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digitalmars.D - Bool setter for std.json

reply "Tolga Cakiroglu" <tcak pcak.com> writes:
When I was using 2.064.2, I had a piece of code as below:

json.integer = T;
json.type = ((T == true) ? std.json.JSON_TYPE.TRUE : 
std.json.JSON_TYPE.FALSE);


After installing 2.065, the line I am setting the json type is 
not valid any more. The weird thing is that there is not specific 
`bool` method for JSONValue at all. At least for setting the 
value. Yes, I maybe can write as json.integer( true ) now, but 
that is not nice way to do this I think. Is there any reason not 
to add `bool` method into `std.json.JSONValue`?
Feb 24 2014
next sibling parent "Adam D. Ruppe" <destructionator gmail.com> writes:
The opAssign overload handles things sanely.

So use

JSON_VALUE v;

v = true;

and so on instead of the properties when setting.
Feb 24 2014
prev sibling next sibling parent "monarch_dodra" <monarchdodra gmail.com> writes:
On Monday, 24 February 2014 at 18:14:23 UTC, Adam D. Ruppe wrote:
 The opAssign overload handles things sanely.

 So use

 JSON_VALUE v;

 v = true;

 and so on instead of the properties when setting.

Why does the JSON_TYPE enum have "TRUE" and "FALSE" to begin with? Shouldn't it just be a single "BOOLEAN" type with two values? Is it just "historic", or is there an actual rationale to this?
Feb 24 2014
prev sibling next sibling parent "Tolga Cakiroglu" <tcak pcak.com> writes:
On Monday, 24 February 2014 at 18:14:23 UTC, Adam D. Ruppe wrote:
 The opAssign overload handles things sanely.

 So use

 JSON_VALUE v;

 v = true;

 and so on instead of the properties when setting.

Yes, it provides this, but while providing a method for other types, ignoring `bool` is not nice for D I think. monarch_dodra I think this is because JSON doesn't consider 0 and non-zero as boolean values, and use `true` `false` keywords for this purpose.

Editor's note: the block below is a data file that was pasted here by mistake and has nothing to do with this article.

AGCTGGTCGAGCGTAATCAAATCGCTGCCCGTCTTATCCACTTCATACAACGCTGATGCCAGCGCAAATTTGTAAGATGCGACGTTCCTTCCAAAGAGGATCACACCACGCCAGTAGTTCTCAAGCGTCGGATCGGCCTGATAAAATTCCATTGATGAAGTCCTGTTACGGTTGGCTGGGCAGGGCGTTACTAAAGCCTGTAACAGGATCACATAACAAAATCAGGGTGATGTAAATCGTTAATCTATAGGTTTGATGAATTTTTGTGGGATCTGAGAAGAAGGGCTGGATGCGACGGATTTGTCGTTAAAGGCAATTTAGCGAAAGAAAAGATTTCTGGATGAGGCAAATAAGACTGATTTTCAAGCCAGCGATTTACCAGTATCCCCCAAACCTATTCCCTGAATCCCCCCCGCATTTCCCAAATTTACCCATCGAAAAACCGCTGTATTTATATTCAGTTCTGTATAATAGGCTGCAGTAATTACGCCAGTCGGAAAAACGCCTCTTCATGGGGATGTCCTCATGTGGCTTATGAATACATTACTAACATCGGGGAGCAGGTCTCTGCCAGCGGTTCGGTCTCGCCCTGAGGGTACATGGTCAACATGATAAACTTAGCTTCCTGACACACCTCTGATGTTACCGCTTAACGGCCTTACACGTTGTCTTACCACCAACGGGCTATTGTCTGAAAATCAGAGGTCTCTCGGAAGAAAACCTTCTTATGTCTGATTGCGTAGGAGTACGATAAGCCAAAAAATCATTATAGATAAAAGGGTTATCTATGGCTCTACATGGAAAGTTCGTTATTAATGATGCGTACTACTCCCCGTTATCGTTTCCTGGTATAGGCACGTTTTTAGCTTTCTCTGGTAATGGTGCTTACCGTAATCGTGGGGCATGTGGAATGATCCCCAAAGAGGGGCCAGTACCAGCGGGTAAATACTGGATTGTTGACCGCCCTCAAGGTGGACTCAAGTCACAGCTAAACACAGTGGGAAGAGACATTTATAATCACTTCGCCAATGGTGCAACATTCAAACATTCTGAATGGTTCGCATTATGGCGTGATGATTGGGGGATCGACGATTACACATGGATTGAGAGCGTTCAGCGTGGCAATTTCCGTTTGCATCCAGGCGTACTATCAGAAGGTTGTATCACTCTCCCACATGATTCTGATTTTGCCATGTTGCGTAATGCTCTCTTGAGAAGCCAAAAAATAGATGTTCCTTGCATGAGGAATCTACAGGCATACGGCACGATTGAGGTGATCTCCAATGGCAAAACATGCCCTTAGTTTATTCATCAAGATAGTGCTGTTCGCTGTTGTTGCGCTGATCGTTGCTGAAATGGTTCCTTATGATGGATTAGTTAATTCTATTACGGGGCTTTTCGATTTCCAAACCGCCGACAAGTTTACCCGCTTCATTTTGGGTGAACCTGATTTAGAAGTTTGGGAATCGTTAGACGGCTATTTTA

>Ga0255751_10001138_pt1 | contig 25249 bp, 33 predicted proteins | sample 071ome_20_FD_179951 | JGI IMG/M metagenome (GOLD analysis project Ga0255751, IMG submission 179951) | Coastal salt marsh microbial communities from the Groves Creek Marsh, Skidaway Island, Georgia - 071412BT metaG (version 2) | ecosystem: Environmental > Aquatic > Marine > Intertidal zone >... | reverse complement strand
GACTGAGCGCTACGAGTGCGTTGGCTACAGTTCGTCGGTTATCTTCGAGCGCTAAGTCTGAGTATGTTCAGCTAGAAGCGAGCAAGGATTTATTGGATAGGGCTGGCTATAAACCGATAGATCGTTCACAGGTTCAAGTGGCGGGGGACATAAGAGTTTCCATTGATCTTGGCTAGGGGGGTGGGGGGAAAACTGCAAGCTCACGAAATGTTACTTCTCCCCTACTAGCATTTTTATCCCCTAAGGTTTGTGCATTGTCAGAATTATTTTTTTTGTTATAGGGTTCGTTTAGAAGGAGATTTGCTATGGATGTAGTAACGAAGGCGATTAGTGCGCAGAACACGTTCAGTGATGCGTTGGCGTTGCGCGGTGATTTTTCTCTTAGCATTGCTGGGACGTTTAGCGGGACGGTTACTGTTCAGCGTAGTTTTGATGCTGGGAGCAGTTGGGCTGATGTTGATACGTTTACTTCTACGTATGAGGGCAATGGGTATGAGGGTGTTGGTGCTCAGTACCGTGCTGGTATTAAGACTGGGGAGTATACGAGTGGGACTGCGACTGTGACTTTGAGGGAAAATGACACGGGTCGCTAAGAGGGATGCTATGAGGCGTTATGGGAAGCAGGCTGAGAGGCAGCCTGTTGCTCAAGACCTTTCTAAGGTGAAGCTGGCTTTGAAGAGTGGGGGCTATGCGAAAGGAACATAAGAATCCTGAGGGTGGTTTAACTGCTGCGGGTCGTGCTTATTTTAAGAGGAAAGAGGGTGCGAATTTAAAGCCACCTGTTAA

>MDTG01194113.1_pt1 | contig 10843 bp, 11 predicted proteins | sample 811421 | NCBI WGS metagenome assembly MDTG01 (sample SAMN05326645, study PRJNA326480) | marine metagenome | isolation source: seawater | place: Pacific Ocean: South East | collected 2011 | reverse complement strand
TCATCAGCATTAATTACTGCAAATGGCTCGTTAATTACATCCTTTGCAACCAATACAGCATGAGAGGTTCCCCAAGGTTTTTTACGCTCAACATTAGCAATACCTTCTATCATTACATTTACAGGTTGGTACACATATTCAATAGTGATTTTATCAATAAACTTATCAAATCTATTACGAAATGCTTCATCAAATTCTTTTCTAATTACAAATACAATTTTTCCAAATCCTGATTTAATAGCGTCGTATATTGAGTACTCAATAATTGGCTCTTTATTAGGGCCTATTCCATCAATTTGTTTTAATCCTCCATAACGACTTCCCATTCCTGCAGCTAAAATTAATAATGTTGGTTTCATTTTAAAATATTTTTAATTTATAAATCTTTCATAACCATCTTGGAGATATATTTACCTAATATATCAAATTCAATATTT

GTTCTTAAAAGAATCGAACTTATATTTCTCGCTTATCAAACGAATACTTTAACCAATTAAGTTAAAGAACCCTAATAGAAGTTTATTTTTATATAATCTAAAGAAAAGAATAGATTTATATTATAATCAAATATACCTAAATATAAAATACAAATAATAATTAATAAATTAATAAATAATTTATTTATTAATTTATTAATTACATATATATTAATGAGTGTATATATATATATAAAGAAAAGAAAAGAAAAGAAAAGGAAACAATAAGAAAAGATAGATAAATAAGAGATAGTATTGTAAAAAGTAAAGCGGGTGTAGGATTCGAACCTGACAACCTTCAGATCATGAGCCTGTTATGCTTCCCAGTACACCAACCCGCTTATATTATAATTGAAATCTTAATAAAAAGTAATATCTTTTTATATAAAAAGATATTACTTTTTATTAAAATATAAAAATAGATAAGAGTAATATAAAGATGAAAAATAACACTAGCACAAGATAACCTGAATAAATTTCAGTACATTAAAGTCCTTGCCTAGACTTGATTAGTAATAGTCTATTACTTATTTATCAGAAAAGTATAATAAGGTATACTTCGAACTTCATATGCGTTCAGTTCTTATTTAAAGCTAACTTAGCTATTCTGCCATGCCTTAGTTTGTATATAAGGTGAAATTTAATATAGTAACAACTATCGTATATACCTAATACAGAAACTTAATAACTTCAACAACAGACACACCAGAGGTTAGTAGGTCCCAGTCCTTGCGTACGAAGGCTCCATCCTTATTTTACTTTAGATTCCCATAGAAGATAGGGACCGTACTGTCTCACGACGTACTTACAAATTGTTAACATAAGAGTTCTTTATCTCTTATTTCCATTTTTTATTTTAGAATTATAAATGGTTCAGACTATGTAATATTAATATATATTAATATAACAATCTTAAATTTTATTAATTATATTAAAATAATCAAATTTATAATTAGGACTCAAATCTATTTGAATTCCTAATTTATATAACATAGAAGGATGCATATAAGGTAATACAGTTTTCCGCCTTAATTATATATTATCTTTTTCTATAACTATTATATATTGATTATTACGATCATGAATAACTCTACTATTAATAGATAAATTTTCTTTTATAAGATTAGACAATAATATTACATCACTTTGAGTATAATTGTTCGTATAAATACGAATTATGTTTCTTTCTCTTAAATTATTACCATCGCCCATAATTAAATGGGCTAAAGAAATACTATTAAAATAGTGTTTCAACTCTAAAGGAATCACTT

Feb 24 2014
prev sibling next sibling parent "Adam D. Ruppe" <destructionator gmail.com> writes:
On Monday, 24 February 2014 at 18:22:43 UTC, monarch_dodra wrote:
 Why does the JSON_TYPE enum have "TRUE" and "FALSE" to begin 
 with? Shouldn't it just be a single "BOOLEAN" type with two 
 values?

The json spec lists true, false, and null as distinct values: http://www.json.org/ My guess is that since they are represented by javascript keywords (and come from the weakly-typed language), this makes the lexer and parser implementation match right up the JSON_TYPE thing. so I don't really know, but the 1-1 correspondence with the keywords kinda makes sense to me.
Feb 24 2014
prev sibling next sibling parent "w0rp" <devw0rp gmail.com> writes:
On Monday, 24 February 2014 at 18:33:49 UTC, Adam D. Ruppe wrote:
 On Monday, 24 February 2014 at 18:22:43 UTC, monarch_dodra 
 wrote:
 Why does the JSON_TYPE enum have "TRUE" and "FALSE" to begin 
 with? Shouldn't it just be a single "BOOLEAN" type with two 
 values?

The json spec lists true, false, and null as distinct values: http://www.json.org/ My guess is that since they are represented by javascript keywords (and come from the weakly-typed language), this makes the lexer and parser implementation match right up the JSON_TYPE thing. so I don't really know, but the 1-1 correspondence with the keywords kinda makes sense to me.

typeof(false) === "boolean" in JavaScript. There is a boolean type in JavaScript. It really should just be "BOOLEAN" in std.json. I don't mean to show off or anything dumb like that, but I haven't used std.json for a while after I wrote my own library, which I tweaked until it was as efficient as std.json at what it does and hopefully bug free. (I have many test cases, and anything I missed I'll add more cases for.) https://github.com/w0rp/dson/blob/master/json.d JSON x; // x.isNull x = true; // opAssign is specified in addition to constructors x = false; // x.type == JSON_TYPE.BOOLEAN or just x.isBool x = 3; // x.isNumber x = null; // x.isNull x = jsonArray(); // x.isArray x = jsonObject(); // x.isObject It goes on like that. I think std.json should have similar behaviour, because things can be a lot easier.
Feb 24 2014
prev sibling next sibling parent "Adam D. Ruppe" <destructionator gmail.com> writes:
On Monday, 24 February 2014 at 18:57:53 UTC, w0rp wrote:
 It really should just be "BOOLEAN" in std.json.

yeah, or at least the getter property, I agree with that.
 I don't mean to show off or anything dumb like that, but I 
 haven't used std.json for a while after I wrote my own library,